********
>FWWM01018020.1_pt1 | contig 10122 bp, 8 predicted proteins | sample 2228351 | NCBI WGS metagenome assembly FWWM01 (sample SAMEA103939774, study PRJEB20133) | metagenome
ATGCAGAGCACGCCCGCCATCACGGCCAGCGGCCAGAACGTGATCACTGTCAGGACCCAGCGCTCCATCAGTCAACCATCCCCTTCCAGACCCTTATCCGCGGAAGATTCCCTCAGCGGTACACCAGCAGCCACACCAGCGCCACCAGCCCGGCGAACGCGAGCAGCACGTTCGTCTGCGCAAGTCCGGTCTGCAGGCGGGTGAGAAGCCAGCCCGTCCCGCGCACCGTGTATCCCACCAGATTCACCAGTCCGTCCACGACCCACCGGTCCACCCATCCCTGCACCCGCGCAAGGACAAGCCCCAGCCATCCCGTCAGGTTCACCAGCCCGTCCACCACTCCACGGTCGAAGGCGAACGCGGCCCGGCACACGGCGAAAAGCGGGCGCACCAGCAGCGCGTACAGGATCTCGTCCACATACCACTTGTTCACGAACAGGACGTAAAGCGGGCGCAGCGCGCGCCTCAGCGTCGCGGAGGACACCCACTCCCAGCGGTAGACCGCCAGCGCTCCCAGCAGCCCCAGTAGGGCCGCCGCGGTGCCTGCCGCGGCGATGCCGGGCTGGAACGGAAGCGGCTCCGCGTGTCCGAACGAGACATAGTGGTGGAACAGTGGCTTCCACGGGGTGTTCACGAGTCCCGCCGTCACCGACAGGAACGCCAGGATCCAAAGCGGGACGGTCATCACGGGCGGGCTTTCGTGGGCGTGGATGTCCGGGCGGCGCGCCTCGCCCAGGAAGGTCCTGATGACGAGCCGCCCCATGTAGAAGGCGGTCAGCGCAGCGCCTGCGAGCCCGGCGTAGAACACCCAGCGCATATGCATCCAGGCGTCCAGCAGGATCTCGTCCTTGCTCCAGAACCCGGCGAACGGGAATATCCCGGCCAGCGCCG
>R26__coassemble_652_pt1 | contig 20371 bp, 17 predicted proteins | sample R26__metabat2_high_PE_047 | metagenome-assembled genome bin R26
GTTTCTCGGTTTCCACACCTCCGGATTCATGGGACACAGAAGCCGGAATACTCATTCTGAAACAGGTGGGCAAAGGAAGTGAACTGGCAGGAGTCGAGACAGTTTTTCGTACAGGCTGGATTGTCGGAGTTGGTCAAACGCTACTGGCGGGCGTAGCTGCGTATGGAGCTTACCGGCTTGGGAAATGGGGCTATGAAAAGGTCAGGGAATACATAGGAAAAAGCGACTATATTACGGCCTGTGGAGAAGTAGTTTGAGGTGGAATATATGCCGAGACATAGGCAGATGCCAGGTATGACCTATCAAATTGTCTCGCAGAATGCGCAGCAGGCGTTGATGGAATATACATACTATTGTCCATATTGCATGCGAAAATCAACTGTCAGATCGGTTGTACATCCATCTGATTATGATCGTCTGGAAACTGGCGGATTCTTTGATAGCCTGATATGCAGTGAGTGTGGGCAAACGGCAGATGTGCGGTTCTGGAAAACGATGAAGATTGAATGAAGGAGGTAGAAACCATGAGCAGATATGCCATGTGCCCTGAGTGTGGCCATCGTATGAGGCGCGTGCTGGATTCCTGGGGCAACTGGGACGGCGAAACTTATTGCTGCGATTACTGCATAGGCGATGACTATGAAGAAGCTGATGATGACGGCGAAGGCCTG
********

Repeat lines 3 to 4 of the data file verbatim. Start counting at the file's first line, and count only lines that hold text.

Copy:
>R26__coassemble_652_pt1 | contig 20371 bp, 17 predicted proteins | sample R26__metabat2_high_PE_047 | metagenome-assembled genome bin R26
GTTTCTCGGTTTCCACACCTCCGGATTCATGGGACACAGAAGCCGGAATACTCATTCTGAAACAGGTGGGCAAAGGAAGTGAACTGGCAGGAGTCGAGACAGTTTTTCGTACAGGCTGGATTGTCGGAGTTGGTCAAACGCTACTGGCGGGCGTAGCTGCGTATGGAGCTTACCGGCTTGGGAAATGGGGCTATGAAAAGGTCAGGGAATACATAGGAAAAAGCGACTATATTACGGCCTGTGGAGAAGTAGTTTGAGGTGGAATATATGCCGAGACATAGGCAGATGCCAGGTATGACCTATCAAATTGTCTCGCAGAATGCGCAGCAGGCGTTGATGGAATATACATACTATTGTCCATATTGCATGCGAAAATCAACTGTCAGATCGGTTGTACATCCATCTGATTATGATCGTCTGGAAACTGGCGGATTCTTTGATAGCCTGATATGCAGTGAGTGTGGGCAAACGGCAGATGTGCGGTTCTGGAAAACGATGAAGATTGAATGAAGGAGGTAGAAACCATGAGCAGATATGCCATGTGCCCTGAGTGTGGCCATCGTATGAGGCGCGTGCTGGATTCCTGGGGCAACTGGGACGGCGAAACTTATTGCTGCGATTACTGCATAGGCGATGACTATGAAGAAGCTGATGATGACGGCGAAGGCCTG